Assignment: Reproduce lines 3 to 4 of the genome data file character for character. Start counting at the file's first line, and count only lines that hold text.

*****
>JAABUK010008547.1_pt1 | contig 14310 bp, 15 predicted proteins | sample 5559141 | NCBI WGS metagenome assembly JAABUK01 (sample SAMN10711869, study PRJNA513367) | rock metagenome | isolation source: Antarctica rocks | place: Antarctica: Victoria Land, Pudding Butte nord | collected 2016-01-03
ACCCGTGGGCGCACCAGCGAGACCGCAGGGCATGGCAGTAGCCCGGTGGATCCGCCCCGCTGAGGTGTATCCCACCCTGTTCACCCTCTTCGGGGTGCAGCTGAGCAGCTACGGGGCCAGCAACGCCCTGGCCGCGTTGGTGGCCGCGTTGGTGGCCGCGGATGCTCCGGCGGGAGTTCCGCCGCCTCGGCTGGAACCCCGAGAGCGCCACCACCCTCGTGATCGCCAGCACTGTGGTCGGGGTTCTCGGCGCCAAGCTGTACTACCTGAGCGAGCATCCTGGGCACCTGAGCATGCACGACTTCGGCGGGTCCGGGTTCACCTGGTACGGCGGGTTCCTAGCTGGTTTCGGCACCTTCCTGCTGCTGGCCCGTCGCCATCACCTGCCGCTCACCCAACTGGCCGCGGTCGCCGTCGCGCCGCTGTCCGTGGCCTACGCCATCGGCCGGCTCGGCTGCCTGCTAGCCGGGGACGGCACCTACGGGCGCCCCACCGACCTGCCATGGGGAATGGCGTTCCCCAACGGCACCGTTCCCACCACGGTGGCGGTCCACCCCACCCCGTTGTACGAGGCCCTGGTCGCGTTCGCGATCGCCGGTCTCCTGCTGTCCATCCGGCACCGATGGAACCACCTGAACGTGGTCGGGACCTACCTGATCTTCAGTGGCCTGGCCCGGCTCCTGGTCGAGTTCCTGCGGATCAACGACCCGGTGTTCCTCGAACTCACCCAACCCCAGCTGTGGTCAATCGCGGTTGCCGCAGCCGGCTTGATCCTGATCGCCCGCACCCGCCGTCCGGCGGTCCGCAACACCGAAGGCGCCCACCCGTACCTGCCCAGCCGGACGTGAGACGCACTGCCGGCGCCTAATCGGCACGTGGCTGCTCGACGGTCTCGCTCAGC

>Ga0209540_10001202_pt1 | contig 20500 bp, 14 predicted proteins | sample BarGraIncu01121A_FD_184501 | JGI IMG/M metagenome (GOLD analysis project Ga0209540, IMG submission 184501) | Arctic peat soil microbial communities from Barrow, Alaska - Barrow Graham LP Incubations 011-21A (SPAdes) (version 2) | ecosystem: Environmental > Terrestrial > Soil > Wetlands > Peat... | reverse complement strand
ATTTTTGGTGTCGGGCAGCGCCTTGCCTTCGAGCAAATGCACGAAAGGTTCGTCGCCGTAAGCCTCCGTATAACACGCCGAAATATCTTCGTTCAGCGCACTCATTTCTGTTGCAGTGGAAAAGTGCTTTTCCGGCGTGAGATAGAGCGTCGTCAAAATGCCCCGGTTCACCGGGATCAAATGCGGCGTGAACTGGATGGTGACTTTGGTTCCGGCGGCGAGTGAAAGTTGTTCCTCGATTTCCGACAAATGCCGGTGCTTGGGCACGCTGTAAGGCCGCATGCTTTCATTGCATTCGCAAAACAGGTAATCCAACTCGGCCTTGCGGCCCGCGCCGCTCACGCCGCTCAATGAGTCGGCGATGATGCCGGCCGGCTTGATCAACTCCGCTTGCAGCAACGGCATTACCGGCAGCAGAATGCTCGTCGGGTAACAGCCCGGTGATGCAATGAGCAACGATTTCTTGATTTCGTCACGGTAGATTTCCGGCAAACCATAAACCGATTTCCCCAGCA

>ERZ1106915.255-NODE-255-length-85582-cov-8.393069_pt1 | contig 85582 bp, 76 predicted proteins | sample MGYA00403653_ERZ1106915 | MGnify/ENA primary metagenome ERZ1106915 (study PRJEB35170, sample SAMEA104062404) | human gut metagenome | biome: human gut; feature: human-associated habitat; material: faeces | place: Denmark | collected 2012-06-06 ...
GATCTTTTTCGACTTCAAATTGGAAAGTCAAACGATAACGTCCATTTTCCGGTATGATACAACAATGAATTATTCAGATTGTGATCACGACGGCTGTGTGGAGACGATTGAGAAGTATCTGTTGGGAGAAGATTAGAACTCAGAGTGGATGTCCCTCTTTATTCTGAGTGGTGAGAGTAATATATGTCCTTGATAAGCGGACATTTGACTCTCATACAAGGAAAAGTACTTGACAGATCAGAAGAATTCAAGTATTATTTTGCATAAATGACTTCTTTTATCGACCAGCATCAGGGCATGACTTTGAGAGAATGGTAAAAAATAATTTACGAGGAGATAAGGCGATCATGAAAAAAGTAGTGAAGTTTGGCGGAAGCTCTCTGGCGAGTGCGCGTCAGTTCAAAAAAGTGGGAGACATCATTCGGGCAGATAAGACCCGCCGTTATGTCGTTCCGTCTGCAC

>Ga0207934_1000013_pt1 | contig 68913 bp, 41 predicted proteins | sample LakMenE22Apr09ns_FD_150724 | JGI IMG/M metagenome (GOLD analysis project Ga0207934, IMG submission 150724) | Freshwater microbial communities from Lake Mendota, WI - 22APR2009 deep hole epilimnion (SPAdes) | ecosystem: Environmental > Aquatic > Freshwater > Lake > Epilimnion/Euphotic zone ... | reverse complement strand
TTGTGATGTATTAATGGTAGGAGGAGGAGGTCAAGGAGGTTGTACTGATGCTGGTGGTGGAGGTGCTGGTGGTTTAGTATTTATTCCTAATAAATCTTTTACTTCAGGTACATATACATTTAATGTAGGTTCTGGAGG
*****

>Ga0209540_10001202_pt1 | contig 20500 bp, 14 predicted proteins | sample BarGraIncu01121A_FD_184501 | JGI IMG/M metagenome (GOLD analysis project Ga0209540, IMG submission 184501) | Arctic peat soil microbial communities from Barrow, Alaska - Barrow Graham LP Incubations 011-21A (SPAdes) (version 2) | ecosystem: Environmental > Terrestrial > Soil > Wetlands > Peat... | reverse complement strand
ATTTTTGGTGTCGGGCAGCGCCTTGCCTTCGAGCAAATGCACGAAAGGTTCGTCGCCGTAAGCCTCCGTATAACACGCCGAAATATCTTCGTTCAGCGCACTCATTTCTGTTGCAGTGGAAAAGTGCTTTTCCGGCGTGAGATAGAGCGTCGTCAAAATGCCCCGGTTCACCGGGATCAAATGCGGCGTGAACTGGATGGTGACTTTGGTTCCGGCGGCGAGTGAAAGTTGTTCCTCGATTTCCGACAAATGCCGGTGCTTGGGCACGCTGTAAGGCCGCATGCTTTCATTGCATTCGCAAAACAGGTAATCCAACTCGGCCTTGCGGCCCGCGCCGCTCACGCCGCTCAATGAGTCGGCGATGATGCCGGCCGGCTTGATCAACTCCGCTTGCAGCAACGGCATTACCGGCAGCAGAATGCTCGTCGGGTAACAGCCCGGTGATGCAATGAGCAACGATTTCTTGATTTCGTCACGGTAGATTTCCGGCAAACCATAAACCGATTTCCCCAGCA